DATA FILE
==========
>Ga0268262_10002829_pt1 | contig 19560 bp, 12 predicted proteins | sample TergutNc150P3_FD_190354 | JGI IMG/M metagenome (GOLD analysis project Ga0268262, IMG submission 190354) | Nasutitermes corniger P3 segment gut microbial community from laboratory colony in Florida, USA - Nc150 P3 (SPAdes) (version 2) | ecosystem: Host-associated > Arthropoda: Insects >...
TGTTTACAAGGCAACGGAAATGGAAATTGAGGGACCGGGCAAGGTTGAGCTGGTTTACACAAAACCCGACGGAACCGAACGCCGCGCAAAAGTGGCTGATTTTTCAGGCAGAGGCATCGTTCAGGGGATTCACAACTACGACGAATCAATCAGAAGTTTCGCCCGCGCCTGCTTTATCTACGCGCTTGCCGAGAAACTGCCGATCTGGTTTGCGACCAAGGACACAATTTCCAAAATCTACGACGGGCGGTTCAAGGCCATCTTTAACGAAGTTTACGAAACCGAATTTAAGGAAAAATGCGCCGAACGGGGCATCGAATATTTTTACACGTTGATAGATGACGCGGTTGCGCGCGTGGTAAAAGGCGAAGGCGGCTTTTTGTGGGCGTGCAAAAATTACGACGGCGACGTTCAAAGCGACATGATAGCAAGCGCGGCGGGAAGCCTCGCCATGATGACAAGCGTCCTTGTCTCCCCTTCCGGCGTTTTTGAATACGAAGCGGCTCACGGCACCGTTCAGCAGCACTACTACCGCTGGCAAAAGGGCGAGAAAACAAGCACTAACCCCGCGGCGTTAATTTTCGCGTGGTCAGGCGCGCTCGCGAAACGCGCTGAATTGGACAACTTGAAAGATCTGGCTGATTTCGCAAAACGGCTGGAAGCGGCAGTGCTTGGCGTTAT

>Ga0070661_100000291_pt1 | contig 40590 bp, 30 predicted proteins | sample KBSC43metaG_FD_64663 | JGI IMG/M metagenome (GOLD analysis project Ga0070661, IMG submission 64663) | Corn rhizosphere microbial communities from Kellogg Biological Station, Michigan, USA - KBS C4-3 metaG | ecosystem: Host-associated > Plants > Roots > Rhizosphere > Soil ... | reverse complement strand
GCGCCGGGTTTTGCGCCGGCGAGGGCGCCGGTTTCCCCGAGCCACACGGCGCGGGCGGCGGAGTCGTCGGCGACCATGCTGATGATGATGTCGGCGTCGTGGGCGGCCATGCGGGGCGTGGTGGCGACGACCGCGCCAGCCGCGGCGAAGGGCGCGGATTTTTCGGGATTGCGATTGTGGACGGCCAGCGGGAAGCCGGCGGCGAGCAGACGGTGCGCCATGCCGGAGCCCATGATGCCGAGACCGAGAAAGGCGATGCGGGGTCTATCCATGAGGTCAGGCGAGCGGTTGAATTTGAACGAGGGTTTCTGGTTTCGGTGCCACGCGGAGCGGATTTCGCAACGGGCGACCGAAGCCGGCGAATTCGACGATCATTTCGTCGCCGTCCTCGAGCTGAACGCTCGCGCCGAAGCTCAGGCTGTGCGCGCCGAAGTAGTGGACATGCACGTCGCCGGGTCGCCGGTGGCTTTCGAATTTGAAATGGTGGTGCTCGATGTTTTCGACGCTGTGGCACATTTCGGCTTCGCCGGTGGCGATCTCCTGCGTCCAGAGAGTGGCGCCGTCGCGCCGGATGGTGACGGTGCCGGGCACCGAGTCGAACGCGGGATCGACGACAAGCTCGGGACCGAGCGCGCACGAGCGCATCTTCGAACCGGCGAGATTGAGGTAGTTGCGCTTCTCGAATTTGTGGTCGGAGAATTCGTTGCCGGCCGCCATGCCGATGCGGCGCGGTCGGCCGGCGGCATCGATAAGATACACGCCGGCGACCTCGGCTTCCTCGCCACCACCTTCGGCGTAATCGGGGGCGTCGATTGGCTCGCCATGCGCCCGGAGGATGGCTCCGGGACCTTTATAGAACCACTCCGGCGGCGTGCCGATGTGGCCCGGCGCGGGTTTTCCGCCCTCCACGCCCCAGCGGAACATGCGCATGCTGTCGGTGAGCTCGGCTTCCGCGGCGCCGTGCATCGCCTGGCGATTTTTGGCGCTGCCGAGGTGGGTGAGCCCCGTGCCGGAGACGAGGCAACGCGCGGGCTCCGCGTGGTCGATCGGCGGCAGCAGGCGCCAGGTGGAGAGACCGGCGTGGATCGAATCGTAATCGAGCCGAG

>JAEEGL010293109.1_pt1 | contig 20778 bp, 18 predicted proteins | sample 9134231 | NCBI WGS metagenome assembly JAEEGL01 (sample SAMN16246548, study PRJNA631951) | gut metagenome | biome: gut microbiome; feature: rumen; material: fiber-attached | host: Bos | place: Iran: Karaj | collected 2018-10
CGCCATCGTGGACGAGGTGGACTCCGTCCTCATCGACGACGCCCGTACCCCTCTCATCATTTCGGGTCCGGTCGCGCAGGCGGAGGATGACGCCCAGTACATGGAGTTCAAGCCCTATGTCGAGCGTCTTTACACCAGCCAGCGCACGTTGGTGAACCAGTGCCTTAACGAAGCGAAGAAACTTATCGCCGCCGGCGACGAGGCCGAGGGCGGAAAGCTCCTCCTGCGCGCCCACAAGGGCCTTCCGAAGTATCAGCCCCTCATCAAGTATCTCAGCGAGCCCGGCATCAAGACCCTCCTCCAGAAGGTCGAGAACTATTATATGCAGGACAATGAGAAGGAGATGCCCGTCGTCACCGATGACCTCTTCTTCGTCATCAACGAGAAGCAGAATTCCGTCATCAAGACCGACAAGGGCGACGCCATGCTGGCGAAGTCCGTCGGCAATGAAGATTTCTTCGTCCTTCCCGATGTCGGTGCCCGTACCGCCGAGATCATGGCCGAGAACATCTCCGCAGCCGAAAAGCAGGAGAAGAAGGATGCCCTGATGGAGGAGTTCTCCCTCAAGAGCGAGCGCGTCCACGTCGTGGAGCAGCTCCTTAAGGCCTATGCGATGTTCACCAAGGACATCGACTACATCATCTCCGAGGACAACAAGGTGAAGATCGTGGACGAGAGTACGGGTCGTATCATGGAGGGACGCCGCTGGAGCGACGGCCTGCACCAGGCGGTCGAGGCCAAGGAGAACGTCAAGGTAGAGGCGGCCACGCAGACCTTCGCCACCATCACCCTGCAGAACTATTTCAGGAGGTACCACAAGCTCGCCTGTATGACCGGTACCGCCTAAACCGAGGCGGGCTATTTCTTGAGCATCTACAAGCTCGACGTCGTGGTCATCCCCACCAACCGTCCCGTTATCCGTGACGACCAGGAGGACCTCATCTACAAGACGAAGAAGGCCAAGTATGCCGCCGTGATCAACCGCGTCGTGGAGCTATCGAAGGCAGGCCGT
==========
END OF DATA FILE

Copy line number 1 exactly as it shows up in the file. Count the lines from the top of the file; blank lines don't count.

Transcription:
>Ga0268262_10002829_pt1 | contig 19560 bp, 12 predicted proteins | sample TergutNc150P3_FD_190354 | JGI IMG/M metagenome (GOLD analysis project Ga0268262, IMG submission 190354) | Nasutitermes corniger P3 segment gut microbial community from laboratory colony in Florida, USA - Nc150 P3 (SPAdes) (version 2) | ecosystem: Host-associated > Arthropoda: Insects >...